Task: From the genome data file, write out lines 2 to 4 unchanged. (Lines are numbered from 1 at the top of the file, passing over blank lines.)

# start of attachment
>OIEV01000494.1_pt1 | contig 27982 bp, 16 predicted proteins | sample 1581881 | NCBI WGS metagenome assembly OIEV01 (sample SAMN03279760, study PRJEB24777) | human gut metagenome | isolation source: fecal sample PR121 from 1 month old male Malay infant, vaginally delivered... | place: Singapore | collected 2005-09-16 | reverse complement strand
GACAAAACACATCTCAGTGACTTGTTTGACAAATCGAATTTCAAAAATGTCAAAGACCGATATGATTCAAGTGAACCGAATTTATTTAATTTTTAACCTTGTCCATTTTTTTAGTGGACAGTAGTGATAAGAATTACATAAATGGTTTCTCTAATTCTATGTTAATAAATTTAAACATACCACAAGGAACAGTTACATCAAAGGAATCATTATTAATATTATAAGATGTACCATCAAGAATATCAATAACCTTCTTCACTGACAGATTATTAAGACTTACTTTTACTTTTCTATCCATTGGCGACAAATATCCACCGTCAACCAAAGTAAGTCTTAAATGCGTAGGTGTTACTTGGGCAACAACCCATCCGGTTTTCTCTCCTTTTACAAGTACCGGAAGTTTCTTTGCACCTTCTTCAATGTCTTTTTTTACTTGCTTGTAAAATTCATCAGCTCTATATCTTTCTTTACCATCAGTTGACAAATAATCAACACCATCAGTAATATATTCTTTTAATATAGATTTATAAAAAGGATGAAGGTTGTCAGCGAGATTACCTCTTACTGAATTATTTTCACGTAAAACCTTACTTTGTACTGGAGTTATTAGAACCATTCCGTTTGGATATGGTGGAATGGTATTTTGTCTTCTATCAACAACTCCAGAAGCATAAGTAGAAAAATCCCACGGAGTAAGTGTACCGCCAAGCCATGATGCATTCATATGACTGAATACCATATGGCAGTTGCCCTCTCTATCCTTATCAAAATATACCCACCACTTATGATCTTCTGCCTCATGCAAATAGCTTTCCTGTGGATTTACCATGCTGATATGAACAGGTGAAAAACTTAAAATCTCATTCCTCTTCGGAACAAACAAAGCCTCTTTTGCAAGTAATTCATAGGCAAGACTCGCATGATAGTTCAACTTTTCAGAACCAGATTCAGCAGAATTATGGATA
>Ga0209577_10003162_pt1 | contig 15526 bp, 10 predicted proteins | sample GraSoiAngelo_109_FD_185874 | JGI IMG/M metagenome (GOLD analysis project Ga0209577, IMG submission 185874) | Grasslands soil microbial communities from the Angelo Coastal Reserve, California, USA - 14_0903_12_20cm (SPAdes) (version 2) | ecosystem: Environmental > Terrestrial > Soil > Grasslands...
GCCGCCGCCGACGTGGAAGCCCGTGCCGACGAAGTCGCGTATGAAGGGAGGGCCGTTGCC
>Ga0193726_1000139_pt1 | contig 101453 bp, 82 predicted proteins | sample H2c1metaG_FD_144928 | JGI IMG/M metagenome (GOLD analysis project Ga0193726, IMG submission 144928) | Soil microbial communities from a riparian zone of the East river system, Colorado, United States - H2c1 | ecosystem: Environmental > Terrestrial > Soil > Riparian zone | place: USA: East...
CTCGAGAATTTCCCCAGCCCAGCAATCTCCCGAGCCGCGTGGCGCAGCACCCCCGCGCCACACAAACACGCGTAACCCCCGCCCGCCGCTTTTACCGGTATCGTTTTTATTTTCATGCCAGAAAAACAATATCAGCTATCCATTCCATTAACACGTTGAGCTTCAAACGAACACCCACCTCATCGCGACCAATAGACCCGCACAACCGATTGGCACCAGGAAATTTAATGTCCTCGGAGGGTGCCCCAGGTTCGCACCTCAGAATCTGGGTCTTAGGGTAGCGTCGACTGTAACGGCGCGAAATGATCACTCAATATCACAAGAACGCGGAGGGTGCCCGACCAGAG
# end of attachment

GACAAAACACATCTCAGTGACTTGTTTGACAAATCGAATTTCAAAAATGTCAAAGACCGATATGATTCAAGTGAACCGAATTTATTTAATTTTTAACCTTGTCCATTTTTTTAGTGGACAGTAGTGATAAGAATTACATAAATGGTTTCTCTAATTCTATGTTAATAAATTTAAACATACCACAAGGAACAGTTACATCAAAGGAATCATTATTAATATTATAAGATGTACCATCAAGAATATCAATAACCTTCTTCACTGACAGATTATTAAGACTTACTTTTACTTTTCTATCCATTGGCGACAAATATCCACCGTCAACCAAAGTAAGTCTTAAATGCGTAGGTGTTACTTGGGCAACAACCCATCCGGTTTTCTCTCCTTTTACAAGTACCGGAAGTTTCTTTGCACCTTCTTCAATGTCTTTTTTTACTTGCTTGTAAAATTCATCAGCTCTATATCTTTCTTTACCATCAGTTGACAAATAATCAACACCATCAGTAATATATTCTTTTAATATAGATTTATAAAAAGGATGAAGGTTGTCAGCGAGATTACCTCTTACTGAATTATTTTCACGTAAAACCTTACTTTGTACTGGAGTTATTAGAACCATTCCGTTTGGATATGGTGGAATGGTATTTTGTCTTCTATCAACAACTCCAGAAGCATAAGTAGAAAAATCCCACGGAGTAAGTGTACCGCCAAGCCATGATGCATTCATATGACTGAATACCATATGGCAGTTGCCCTCTCTATCCTTATCAAAATATACCCACCACTTATGATCTTCTGCCTCATGCAAATAGCTTTCCTGTGGATTTACCATGCTGATATGAACAGGTGAAAAACTTAAAATCTCATTCCTCTTCGGAACAAACAAAGCCTCTTTTGCAAGTAATTCATAGGCAAGACTCGCATGATAGTTCAACTTTTCAGAACCAGATTCAGCAGAATTATGGATA
>Ga0209577_10003162_pt1 | contig 15526 bp, 10 predicted proteins | sample GraSoiAngelo_109_FD_185874 | JGI IMG/M metagenome (GOLD analysis project Ga0209577, IMG submission 185874) | Grasslands soil microbial communities from the Angelo Coastal Reserve, California, USA - 14_0903_12_20cm (SPAdes) (version 2) | ecosystem: Environmental > Terrestrial > Soil > Grasslands...
GCCGCCGCCGACGTGGAAGCCCGTGCCGACGAAGTCGCGTATGAAGGGAGGGCCGTTGCC